Province: USA West
Birthday: September 27, 1986
Hometown: Northridge, California
Education: Bachelor’s degree, theological studies, Loyola Marymount University; Master’s degree, philosophical resources, Fordham University; Master of Divinity, Boston College School of Theology and Ministry
Highlights of Jesuit Formation:
1. Worked with alternative study abroad program, Casa Bayanihan, in the Philippines, accompanying students and marginalized communities in Metro Manila.
2. Taught religion, helped in campus ministry and with immersion experiences and served as chaplain for the theatre program at Bellarmine College Preparatory in San Jose, California.
3. Served as chaplain at the Suffolk County House of Corrections in Boston and as a deacon at St. Michael Parish in Bedford, Massachusetts.
Post-Ordination: Will join the team of Christus Ministries in Los Angeles, which serves young adults.
Fr. David Romero, S.J., was born and raised in Northridge, California. He was an altar server and Eucharistic minister for many years in his home parish, Our Lady of Lourdes in Northridge. He graduated from Crespi Carmelite High School in Encino, California, in 2005 and then attended Loyola Marymount University in Los Angeles out of a desire to pursue acting in a sitcom. God had other ideas! David first met the Jesuits at LMU and became more involved with campus ministry and the Center for Service and Action. These opportunities to live a life of faith and justice led him to study abroad with the Casa de la Solidaridad program in El Salvador, which deepened his discernment to enter the Jesuits after graduating in 2009 with a bachelor’s degree in theological studies and a minor in business administration. As a novice, he volunteered as a hospital chaplain at St. Francis Hospital in Lynwood, California, and at the Jesuit Restorative Justice Initiative, worked at St. Anne’s Primary School in Kingston, Jamaica, and taught at Verbum Dei High School in Los Angeles. After professing first vows in 2011, he was sent to Fordham University in the Bronx, New York, for first studies, where he earned a master’s degree in philosophical resources and helped in the campus ministry office of Cristo Rey New York High School in East Harlem. For his regency, David was sent to work for one year with the alternative study abroad program, Casa Bayanihan, in the Philippines, accompanying students and marginalized communities in Metro Manila. He was then missioned for two years to Bellarmine College Preparatory in San Jose, California, where he taught religion and helped in campus ministry and with immersions, as well as served as the chaplain for the theatre program. In 2017, he was missioned to the Boston College School of Theology and Ministry, where he earned his Master of Divinity degree while serving as a chaplain at the Suffolk County House of Corrections and then as a deacon at St. Michael Parish, in Bedford, Massachusetts. After ordination, he will join the team of Christus Ministries in Los Angeles, which serves young adults. (USA West Province)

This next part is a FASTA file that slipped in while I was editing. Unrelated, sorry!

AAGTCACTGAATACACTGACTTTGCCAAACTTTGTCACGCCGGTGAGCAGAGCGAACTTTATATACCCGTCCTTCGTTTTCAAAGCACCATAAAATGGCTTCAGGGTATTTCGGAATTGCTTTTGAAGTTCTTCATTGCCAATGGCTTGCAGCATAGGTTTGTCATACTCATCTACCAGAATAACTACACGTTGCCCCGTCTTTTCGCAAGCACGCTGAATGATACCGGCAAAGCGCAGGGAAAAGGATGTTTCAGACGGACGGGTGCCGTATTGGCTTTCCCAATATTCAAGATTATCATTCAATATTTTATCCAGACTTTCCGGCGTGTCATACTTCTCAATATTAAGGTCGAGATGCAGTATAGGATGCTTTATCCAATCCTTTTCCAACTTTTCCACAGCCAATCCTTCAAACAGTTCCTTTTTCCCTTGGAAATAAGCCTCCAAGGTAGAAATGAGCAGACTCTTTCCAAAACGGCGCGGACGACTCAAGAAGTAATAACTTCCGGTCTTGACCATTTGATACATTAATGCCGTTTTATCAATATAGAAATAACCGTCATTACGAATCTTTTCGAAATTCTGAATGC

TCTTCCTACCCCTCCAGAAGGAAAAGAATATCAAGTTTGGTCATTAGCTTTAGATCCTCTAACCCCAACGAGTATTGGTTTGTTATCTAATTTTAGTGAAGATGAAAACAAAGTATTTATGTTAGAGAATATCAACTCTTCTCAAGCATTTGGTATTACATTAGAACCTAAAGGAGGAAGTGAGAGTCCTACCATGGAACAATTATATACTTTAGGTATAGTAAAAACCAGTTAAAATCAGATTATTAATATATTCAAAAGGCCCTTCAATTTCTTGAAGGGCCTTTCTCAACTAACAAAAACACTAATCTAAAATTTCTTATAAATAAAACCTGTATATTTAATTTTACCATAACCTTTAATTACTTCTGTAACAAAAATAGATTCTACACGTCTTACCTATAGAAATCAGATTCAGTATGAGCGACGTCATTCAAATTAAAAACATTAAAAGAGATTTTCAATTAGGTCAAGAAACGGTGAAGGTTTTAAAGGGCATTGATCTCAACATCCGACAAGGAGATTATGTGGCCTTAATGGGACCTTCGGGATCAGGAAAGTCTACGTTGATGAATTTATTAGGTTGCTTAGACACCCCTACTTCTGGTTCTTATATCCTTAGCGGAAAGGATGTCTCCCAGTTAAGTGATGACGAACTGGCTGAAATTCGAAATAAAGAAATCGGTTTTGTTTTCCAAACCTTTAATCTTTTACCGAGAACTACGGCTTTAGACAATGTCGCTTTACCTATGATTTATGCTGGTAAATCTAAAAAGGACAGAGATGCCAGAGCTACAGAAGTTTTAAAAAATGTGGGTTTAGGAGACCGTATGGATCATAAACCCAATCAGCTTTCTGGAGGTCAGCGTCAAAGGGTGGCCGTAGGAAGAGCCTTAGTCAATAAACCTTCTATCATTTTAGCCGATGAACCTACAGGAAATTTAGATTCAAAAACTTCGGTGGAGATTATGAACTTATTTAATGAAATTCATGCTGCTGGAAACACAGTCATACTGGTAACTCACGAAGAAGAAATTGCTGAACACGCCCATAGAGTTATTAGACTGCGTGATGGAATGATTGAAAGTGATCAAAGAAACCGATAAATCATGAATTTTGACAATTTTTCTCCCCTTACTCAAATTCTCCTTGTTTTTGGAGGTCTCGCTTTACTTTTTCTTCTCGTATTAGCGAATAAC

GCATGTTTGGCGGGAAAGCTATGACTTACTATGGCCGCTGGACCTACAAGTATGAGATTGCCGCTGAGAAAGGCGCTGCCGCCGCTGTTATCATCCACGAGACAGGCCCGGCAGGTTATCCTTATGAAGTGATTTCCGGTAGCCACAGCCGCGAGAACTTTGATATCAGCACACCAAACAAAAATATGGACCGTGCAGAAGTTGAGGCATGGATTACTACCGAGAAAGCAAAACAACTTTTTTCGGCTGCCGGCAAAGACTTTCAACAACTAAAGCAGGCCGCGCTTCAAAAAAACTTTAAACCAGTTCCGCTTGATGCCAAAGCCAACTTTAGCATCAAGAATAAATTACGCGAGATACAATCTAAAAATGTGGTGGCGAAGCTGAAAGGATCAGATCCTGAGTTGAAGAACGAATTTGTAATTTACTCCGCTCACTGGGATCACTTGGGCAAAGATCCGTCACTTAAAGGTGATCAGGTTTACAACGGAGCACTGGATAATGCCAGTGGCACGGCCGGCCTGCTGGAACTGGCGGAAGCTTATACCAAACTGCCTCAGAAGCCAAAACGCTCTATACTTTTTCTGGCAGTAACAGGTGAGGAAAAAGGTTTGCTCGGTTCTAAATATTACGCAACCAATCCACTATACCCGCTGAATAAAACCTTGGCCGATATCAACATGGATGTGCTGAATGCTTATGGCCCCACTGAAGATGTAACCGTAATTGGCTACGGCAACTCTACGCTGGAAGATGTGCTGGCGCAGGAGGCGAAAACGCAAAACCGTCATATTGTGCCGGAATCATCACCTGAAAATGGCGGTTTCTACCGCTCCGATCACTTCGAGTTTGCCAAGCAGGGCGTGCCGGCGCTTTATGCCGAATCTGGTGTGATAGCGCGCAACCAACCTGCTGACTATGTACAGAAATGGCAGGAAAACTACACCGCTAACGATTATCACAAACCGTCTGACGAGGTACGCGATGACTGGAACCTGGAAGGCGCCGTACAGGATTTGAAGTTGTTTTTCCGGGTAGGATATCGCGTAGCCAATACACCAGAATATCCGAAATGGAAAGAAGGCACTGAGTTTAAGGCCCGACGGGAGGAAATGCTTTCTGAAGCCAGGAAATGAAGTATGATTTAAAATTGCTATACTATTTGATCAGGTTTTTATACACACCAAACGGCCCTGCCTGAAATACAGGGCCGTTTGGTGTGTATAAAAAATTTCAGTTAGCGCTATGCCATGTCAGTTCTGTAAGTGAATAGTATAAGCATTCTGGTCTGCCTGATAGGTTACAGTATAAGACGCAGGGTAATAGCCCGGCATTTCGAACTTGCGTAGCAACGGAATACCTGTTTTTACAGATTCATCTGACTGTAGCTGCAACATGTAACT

What is your favorite book, movie, music, or TV show you’ve encountered since entering the Society and why do you love it?
It’s so hard to choose just one! I would have to go with Walter Ciszek, S.J.’s "He Leadeth Me," which offers a look at the spiritual learnings he experienced during his 23 agonizing years in Soviet prisons and labor camps in Siberia. I first read it during my first week of the Spiritual Exercises and it later influenced my decision to visit his grave in Wernersville, Pennsylvania for my pilgrimage. What struck me then were his reflections on Providence and his deep trust in God. Months before leaving for the pilgrimage, I had begun to expect that every moment at the novitiate should be comparable to a “light bulb moment.” My pilgrimage was good for me because I was able to experience God's gentle love and grace without it having to be a big production with fireworks. Ciszek's book helped me realize that I had been too preoccupied with looking at the novitiate and my novice brothers with my own scrutinizing eyes, telling me what I should see, instead of looking more closely with God's eyes at what actually is and discovering God's will for me in that. It was, for me, a greater call and invitation to look at the mundane and routine of daily life as a religious and to love and take delight in it as God does, trusting that each moment and person is fitting into God’s yearning for me. Over the course of my Jesuit life, this has helped me to be open and free to take a loving look at the real more often, to deeply value each moment as it is — for what it is — because I have faith that God is in some way present.
What’s one interesting fact about yourself not everyone would know?